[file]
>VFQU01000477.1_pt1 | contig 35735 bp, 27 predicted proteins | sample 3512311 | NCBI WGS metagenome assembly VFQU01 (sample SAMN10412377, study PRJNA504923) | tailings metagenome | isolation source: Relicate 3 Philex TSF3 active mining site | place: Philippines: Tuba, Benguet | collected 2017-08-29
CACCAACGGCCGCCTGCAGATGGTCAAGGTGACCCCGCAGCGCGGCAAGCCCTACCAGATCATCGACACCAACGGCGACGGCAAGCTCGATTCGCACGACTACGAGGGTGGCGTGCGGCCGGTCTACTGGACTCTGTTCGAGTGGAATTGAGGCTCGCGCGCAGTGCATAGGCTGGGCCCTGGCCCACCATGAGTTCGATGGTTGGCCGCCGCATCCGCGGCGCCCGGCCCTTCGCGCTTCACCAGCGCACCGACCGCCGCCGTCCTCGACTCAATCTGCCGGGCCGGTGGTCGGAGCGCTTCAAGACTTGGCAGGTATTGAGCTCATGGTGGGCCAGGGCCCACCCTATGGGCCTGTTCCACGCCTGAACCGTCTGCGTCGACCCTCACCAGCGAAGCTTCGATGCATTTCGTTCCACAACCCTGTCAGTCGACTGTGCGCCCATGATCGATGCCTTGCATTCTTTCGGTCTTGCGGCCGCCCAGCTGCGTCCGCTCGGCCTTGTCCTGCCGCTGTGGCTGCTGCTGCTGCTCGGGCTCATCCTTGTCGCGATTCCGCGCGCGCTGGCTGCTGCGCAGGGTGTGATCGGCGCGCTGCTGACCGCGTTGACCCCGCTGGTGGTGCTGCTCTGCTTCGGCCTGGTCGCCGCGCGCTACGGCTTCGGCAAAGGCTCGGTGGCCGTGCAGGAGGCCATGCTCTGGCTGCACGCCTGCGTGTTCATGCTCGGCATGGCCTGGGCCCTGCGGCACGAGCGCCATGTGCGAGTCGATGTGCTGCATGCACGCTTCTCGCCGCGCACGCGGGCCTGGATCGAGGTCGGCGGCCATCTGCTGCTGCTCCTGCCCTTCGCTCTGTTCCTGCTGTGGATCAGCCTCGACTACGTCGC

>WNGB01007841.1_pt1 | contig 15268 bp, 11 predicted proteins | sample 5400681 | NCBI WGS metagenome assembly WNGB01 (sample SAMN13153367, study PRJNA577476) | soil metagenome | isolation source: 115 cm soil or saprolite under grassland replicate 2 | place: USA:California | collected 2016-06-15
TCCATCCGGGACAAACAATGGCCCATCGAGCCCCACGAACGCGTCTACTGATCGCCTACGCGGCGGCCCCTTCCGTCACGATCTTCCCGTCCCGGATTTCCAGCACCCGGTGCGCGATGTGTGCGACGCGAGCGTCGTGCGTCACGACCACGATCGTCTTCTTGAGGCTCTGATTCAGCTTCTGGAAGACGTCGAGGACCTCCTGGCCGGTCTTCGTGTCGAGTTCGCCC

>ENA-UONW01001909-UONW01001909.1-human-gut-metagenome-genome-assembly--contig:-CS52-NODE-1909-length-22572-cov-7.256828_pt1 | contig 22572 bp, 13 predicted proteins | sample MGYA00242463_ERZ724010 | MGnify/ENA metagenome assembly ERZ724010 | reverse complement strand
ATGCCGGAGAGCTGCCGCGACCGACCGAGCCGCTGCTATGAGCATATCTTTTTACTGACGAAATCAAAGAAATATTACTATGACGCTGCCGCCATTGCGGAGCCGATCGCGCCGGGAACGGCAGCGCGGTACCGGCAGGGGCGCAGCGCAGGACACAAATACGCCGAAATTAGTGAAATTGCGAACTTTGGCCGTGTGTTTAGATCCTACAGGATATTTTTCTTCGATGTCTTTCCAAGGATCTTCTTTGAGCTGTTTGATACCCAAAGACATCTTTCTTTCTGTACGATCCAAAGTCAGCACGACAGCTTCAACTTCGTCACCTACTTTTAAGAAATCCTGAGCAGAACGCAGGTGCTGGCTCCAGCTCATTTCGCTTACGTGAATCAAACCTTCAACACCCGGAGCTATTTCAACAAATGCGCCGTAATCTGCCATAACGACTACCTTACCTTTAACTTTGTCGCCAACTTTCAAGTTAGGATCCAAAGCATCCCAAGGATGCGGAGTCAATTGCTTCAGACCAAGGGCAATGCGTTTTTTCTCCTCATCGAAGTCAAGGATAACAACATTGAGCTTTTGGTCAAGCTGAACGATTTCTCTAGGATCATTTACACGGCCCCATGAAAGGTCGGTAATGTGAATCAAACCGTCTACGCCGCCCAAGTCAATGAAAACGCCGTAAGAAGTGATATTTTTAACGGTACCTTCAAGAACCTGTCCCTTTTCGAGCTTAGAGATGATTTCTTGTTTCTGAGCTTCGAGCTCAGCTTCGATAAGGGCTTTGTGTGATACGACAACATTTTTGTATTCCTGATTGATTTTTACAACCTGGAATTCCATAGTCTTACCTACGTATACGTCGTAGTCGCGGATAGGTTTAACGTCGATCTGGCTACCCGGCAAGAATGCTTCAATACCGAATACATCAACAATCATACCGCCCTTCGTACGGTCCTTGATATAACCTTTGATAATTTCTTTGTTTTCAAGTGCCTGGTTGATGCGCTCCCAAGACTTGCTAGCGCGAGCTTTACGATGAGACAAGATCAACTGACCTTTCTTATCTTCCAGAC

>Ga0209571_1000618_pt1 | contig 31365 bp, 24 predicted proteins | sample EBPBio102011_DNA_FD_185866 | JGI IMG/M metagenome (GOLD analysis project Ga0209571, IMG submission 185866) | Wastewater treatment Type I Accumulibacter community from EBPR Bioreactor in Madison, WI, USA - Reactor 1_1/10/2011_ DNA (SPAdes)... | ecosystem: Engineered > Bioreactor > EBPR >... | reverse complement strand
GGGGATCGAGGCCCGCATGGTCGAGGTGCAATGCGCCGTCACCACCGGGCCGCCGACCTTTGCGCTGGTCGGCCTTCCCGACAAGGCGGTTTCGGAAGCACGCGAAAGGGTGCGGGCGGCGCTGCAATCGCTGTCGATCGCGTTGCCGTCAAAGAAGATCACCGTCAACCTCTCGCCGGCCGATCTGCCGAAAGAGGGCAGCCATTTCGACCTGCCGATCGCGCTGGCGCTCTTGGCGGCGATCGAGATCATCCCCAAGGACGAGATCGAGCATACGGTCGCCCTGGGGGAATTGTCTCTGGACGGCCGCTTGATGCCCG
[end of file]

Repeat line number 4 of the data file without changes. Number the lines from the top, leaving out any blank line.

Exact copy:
TCCATCCGGGACAAACAATGGCCCATCGAGCCCCACGAACGCGTCTACTGATCGCCTACGCGGCGGCCCCTTCCGTCACGATCTTCCCGTCCCGGATTTCCAGCACCCGGTGCGCGATGTGTGCGACGCGAGCGTCGTGCGTCACGACCACGATCGTCTTCTTGAGGCTCTGATTCAGCTTCTGGAAGACGTCGAGGACCTCCTGGCCGGTCTTCGTGTCGAGTTCGCCC